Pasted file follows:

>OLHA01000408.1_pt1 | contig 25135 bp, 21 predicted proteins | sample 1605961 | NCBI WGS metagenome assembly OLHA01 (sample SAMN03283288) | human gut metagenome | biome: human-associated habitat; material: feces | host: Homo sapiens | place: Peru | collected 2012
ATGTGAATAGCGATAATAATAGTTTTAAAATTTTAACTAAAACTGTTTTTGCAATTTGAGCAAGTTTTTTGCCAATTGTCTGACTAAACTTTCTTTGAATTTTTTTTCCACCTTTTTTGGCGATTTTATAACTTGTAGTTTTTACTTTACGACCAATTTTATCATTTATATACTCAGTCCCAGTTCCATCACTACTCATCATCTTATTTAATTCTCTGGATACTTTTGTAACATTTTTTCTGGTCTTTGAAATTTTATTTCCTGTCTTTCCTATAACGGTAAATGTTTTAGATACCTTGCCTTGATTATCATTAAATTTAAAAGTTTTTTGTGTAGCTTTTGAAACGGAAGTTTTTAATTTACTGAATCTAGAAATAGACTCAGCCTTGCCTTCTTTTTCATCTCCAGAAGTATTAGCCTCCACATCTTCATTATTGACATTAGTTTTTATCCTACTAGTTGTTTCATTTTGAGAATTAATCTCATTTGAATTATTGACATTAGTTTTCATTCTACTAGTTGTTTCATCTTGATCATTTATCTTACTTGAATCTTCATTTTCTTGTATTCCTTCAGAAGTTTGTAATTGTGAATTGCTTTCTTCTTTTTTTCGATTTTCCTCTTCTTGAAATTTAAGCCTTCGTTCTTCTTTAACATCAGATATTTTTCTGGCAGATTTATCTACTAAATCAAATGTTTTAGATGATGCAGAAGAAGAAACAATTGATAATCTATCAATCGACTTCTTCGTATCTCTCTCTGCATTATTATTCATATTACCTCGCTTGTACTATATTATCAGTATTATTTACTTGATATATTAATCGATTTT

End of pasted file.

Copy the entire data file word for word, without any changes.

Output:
>OLHA01000408.1_pt1 | contig 25135 bp, 21 predicted proteins | sample 1605961 | NCBI WGS metagenome assembly OLHA01 (sample SAMN03283288) | human gut metagenome | biome: human-associated habitat; material: feces | host: Homo sapiens | place: Peru | collected 2012
ATGTGAATAGCGATAATAATAGTTTTAAAATTTTAACTAAAACTGTTTTTGCAATTTGAGCAAGTTTTTTGCCAATTGTCTGACTAAACTTTCTTTGAATTTTTTTTCCACCTTTTTTGGCGATTTTATAACTTGTAGTTTTTACTTTACGACCAATTTTATCATTTATATACTCAGTCCCAGTTCCATCACTACTCATCATCTTATTTAATTCTCTGGATACTTTTGTAACATTTTTTCTGGTCTTTGAAATTTTATTTCCTGTCTTTCCTATAACGGTAAATGTTTTAGATACCTTGCCTTGATTATCATTAAATTTAAAAGTTTTTTGTGTAGCTTTTGAAACGGAAGTTTTTAATTTACTGAATCTAGAAATAGACTCAGCCTTGCCTTCTTTTTCATCTCCAGAAGTATTAGCCTCCACATCTTCATTATTGACATTAGTTTTTATCCTACTAGTTGTTTCATTTTGAGAATTAATCTCATTTGAATTATTGACATTAGTTTTCATTCTACTAGTTGTTTCATCTTGATCATTTATCTTACTTGAATCTTCATTTTCTTGTATTCCTTCAGAAGTTTGTAATTGTGAATTGCTTTCTTCTTTTTTTCGATTTTCCTCTTCTTGAAATTTAAGCCTTCGTTCTTCTTTAACATCAGATATTTTTCTGGCAGATTTATCTACTAAATCAAATGTTTTAGATGATGCAGAAGAAGAAACAATTGATAATCTATCAATCGACTTCTTCGTATCTCTCTCTGCATTATTATTCATATTACCTCGCTTGTACTATATTATCAGTATTATTTACTTGATATATTAATCGATTTT